Often heresies arise from an improper or incomplete understanding of a foundational Christian belief. These most frequently have to do with the nature of God and of Jesus Christ. However, sometimes people aren’t interested in right understanding at all and rather than trying to identify that clearly defined “wheel,” they stick together their own set of beliefs, whatever suits them at the moment, like a pincushion. A person can have a heretical belief because they wrongly understand something and not be a heretic. A heretic is a person who doesn’t even seek to understand the truth. It is a heart issue.

Engaging Theology: Orthodoxy and Orthopraxy

Engaging Theology by Drs. Ben Blackwell and Randy Hatchett seeks to tackle the first problem that is so prevalent in the church today … that of wrong understanding. Engaging Theology is intended to be an introductory book to theology, one which can be used either in the classroom or for personal use.

Blackwell and Hatchett both teach in the School of Christian Thought at Houston Baptist University. I had the privilege of taking a class on systematic theology from Dr. Hatchett and he does a very good job of explaining challenging theological concepts. For example, I had read about Apollinarianism prior to taking the class and just could not understand why it was a heresy. And the Filoque Controversy, I didn’t understand what the big to-do was. I thought, “You split the church over this?” Dr. Hatchett was able to explain both in a couple of minutes.

Engaging Theology gives an introduction to what we as Christians believe, why we believe it, and how we got to those beliefs. It also explains why it matters. They write:

[O]rthodoxy is built on a relationship with God in which we rightly approach him in worship. Right beliefs do not merely give us cognitive information, they orient us to God in a manner of worship because worship, like all relationships, is based on a personal encounter . . . For this reason, proper belief about Jesus leads to, even entails, a life of obedience to God through Jesus by the Spirit.  In short, orthodoxy cannot be separated from orthopraxy, or right action. If someone struggles with obedience to Christ, this demonstrates not only a weak will but a deficient theology about who God is and how he acts.[5]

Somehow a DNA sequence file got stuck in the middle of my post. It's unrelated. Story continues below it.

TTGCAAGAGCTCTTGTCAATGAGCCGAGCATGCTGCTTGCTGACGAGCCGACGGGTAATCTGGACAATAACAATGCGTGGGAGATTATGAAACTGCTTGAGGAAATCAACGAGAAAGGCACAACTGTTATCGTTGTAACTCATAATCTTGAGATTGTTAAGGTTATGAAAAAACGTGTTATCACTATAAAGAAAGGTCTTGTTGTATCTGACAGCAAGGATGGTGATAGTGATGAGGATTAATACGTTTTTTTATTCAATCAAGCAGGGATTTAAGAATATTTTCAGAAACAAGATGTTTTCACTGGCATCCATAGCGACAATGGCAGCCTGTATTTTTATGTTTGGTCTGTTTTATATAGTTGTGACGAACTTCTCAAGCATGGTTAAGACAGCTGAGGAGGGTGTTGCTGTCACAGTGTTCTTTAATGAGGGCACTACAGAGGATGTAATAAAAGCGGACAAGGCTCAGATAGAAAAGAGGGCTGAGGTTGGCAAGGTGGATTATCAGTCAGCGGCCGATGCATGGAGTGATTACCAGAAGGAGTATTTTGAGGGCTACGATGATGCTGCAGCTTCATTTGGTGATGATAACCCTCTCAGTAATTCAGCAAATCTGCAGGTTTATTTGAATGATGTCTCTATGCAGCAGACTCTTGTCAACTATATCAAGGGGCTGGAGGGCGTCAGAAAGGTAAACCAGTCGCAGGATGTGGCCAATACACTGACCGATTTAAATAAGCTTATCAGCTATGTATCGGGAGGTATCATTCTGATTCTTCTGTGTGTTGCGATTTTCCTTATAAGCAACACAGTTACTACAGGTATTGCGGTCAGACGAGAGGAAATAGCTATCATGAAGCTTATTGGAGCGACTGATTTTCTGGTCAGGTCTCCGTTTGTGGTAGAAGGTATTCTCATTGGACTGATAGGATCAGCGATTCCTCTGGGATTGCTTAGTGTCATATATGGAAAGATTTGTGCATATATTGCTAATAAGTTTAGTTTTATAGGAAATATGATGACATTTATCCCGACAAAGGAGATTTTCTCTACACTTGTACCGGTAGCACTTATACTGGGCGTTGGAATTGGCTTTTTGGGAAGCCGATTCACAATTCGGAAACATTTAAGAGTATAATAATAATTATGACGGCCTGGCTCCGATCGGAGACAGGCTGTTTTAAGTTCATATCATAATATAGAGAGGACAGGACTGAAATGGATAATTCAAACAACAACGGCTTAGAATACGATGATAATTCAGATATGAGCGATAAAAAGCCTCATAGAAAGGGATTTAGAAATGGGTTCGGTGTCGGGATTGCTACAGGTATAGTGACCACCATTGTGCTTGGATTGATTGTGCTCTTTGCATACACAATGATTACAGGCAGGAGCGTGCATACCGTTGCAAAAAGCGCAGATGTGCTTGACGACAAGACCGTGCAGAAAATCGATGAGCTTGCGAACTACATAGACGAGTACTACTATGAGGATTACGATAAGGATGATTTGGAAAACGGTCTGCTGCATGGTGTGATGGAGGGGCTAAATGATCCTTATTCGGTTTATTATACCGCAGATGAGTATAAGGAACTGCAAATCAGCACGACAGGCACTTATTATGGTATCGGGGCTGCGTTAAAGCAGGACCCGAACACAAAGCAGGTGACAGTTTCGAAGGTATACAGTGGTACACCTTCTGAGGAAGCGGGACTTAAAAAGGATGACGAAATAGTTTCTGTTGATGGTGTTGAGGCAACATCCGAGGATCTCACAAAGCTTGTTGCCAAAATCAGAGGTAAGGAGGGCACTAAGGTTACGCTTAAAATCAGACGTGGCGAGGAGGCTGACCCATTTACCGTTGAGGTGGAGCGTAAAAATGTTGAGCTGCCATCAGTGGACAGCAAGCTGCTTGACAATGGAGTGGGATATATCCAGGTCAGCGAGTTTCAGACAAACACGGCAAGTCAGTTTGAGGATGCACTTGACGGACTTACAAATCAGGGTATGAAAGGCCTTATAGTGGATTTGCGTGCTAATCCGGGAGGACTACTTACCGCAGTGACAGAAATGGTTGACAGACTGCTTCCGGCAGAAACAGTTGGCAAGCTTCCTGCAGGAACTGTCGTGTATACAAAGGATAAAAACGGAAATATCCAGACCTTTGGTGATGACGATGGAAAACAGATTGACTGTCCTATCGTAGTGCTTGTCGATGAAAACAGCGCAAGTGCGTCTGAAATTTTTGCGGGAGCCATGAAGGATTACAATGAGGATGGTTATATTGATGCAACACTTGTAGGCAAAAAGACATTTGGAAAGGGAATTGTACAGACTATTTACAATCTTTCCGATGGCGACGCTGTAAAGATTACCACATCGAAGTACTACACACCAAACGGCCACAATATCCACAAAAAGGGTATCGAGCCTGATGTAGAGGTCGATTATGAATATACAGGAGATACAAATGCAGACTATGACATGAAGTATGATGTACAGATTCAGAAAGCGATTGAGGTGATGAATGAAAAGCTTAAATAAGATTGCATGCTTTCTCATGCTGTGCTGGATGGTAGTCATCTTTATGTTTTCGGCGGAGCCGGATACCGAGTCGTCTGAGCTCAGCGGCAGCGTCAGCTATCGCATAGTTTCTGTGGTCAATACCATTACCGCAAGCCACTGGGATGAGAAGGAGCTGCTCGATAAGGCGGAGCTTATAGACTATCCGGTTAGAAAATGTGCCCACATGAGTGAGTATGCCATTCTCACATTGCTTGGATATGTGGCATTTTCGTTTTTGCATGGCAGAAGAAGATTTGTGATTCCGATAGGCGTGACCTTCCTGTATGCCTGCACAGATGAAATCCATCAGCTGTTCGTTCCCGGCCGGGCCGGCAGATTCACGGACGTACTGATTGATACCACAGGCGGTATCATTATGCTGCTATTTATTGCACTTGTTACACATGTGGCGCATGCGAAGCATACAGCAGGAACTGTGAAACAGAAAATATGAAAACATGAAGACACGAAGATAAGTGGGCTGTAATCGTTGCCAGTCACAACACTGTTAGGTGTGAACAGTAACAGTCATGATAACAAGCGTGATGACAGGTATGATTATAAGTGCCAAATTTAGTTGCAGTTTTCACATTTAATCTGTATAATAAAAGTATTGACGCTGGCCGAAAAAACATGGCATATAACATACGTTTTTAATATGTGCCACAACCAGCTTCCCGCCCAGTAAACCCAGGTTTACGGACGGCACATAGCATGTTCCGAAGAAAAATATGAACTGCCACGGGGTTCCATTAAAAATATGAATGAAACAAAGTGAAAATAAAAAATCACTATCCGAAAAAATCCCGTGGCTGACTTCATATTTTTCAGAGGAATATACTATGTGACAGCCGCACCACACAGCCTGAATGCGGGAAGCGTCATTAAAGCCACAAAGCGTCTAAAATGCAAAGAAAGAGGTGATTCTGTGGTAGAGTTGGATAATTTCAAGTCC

What we believe matters. I encourage you to pick up a copy of this book to gain a deeper understanding of who God is.

I will be interviewing Drs. Blackwell and Hatchett about their book on Saturday, January 29th, at 11:00 am CST. Come with questions to ask during the livestream. The livestream will be available on Facebook, YouTube, LinkedIn, Twitch, and Amazon Live.


[1] Elana Schor, “Christianity on Display at Capitol Riot Sparks New Debate,” AP NEWS, last modified January 28, 2021, accessed January 12, 2022, https://apnews.com/article/christianity-capitol-riot-6f13ef0030ad7b5a6f37a1e3b7b4c898.

[2] Isaiah 53:1-9, John 18:36

[3] Steven Monacelli, “The Fringe QAnon ‘Cult’ Is Still Waiting for a JFK Jr. Miracle in Dallas,” Rolling Stone, December 1, 2021, accessed January 12, 2022, https://www.rollingstone.com/culture/culture-features/qanon-dallas-conspiracy-theorist-jfk-still-there-1264953/.

[4] Anders Anglesey, “5 QAnon Predictions in 2021 That Unsurprisingly Didn’t Happen,” Newsweek, last modified January 1, 2022, accessed January 12, 2022, https://www.newsweek.com/qanon-prediction-2021-that-unsurprisingly-didnt-happen-1664031.

[5] Ben C. Blackwell and R. L. Hatchett, Engaging Theology: A Biblical, Historical, and Practical Introduction (Grand Rapids, MI: Zondervan Academic, 2019) 19.